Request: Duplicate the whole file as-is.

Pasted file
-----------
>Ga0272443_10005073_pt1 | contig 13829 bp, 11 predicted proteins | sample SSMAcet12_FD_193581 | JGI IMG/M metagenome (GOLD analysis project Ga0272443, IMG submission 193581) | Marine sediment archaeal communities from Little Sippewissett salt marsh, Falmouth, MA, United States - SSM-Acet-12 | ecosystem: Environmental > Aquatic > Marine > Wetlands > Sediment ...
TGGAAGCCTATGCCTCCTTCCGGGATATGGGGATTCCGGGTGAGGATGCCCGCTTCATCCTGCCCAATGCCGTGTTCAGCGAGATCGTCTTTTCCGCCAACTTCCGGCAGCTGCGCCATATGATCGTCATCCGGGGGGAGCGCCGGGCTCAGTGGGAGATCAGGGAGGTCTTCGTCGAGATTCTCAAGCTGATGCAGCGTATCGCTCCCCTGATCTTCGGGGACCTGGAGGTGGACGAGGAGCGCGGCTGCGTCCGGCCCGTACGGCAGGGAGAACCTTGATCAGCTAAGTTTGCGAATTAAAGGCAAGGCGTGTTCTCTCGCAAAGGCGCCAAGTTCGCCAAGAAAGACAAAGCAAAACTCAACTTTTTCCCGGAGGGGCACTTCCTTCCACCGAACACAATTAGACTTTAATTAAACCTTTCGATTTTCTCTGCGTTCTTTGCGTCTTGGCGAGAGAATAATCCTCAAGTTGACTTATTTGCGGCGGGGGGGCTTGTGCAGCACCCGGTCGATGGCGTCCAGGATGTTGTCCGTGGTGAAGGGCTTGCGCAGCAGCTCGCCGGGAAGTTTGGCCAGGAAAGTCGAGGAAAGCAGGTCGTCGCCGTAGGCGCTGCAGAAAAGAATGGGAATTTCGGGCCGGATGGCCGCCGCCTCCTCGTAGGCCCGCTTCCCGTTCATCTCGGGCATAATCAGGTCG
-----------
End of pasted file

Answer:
>Ga0272443_10005073_pt1 | contig 13829 bp, 11 predicted proteins | sample SSMAcet12_FD_193581 | JGI IMG/M metagenome (GOLD analysis project Ga0272443, IMG submission 193581) | Marine sediment archaeal communities from Little Sippewissett salt marsh, Falmouth, MA, United States - SSM-Acet-12 | ecosystem: Environmental > Aquatic > Marine > Wetlands > Sediment ...
TGGAAGCCTATGCCTCCTTCCGGGATATGGGGATTCCGGGTGAGGATGCCCGCTTCATCCTGCCCAATGCCGTGTTCAGCGAGATCGTCTTTTCCGCCAACTTCCGGCAGCTGCGCCATATGATCGTCATCCGGGGGGAGCGCCGGGCTCAGTGGGAGATCAGGGAGGTCTTCGTCGAGATTCTCAAGCTGATGCAGCGTATCGCTCCCCTGATCTTCGGGGACCTGGAGGTGGACGAGGAGCGCGGCTGCGTCCGGCCCGTACGGCAGGGAGAACCTTGATCAGCTAAGTTTGCGAATTAAAGGCAAGGCGTGTTCTCTCGCAAAGGCGCCAAGTTCGCCAAGAAAGACAAAGCAAAACTCAACTTTTTCCCGGAGGGGCACTTCCTTCCACCGAACACAATTAGACTTTAATTAAACCTTTCGATTTTCTCTGCGTTCTTTGCGTCTTGGCGAGAGAATAATCCTCAAGTTGACTTATTTGCGGCGGGGGGGCTTGTGCAGCACCCGGTCGATGGCGTCCAGGATGTTGTCCGTGGTGAAGGGCTTGCGCAGCAGCTCGCCGGGAAGTTTGGCCAGGAAAGTCGAGGAAAGCAGGTCGTCGCCGTAGGCGCTGCAGAAAAGAATGGGAATTTCGGGCCGGATGGCCGCCGCCTCCTCGTAGGCCCGCTTCCCGTTCATCTCGGGCATAATCAGGTCG